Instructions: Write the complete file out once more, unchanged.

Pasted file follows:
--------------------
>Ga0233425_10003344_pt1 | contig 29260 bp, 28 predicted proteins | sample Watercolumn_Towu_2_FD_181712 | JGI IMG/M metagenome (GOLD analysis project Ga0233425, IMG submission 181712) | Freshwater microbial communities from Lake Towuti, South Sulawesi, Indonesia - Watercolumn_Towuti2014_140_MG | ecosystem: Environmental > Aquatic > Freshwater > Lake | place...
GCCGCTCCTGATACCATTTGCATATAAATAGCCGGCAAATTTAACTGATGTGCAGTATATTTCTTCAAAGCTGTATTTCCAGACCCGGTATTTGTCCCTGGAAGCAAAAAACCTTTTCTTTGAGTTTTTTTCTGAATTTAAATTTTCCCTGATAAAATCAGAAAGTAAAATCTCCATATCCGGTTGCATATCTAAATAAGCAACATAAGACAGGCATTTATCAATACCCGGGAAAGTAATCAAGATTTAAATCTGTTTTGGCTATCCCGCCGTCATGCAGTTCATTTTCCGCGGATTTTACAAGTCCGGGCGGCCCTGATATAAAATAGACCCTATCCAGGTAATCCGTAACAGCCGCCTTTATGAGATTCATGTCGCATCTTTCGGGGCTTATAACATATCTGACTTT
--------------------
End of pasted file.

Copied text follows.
>Ga0233425_10003344_pt1 | contig 29260 bp, 28 predicted proteins | sample Watercolumn_Towu_2_FD_181712 | JGI IMG/M metagenome (GOLD analysis project Ga0233425, IMG submission 181712) | Freshwater microbial communities from Lake Towuti, South Sulawesi, Indonesia - Watercolumn_Towuti2014_140_MG | ecosystem: Environmental > Aquatic > Freshwater > Lake | place...
GCCGCTCCTGATACCATTTGCATATAAATAGCCGGCAAATTTAACTGATGTGCAGTATATTTCTTCAAAGCTGTATTTCCAGACCCGGTATTTGTCCCTGGAAGCAAAAAACCTTTTCTTTGAGTTTTTTTCTGAATTTAAATTTTCCCTGATAAAATCAGAAAGTAAAATCTCCATATCCGGTTGCATATCTAAATAAGCAACATAAGACAGGCATTTATCAATACCCGGGAAAGTAATCAAGATTTAAATCTGTTTTGGCTATCCCGCCGTCATGCAGTTCATTTTCCGCGGATTTTACAAGTCCGGGCGGCCCTGATATAAAATAGACCCTATCCAGGTAATCCGTAACAGCCGCCTTTATGAGATTCATGTCGCATCTTTCGGGGCTTATAACATATCTGACTTT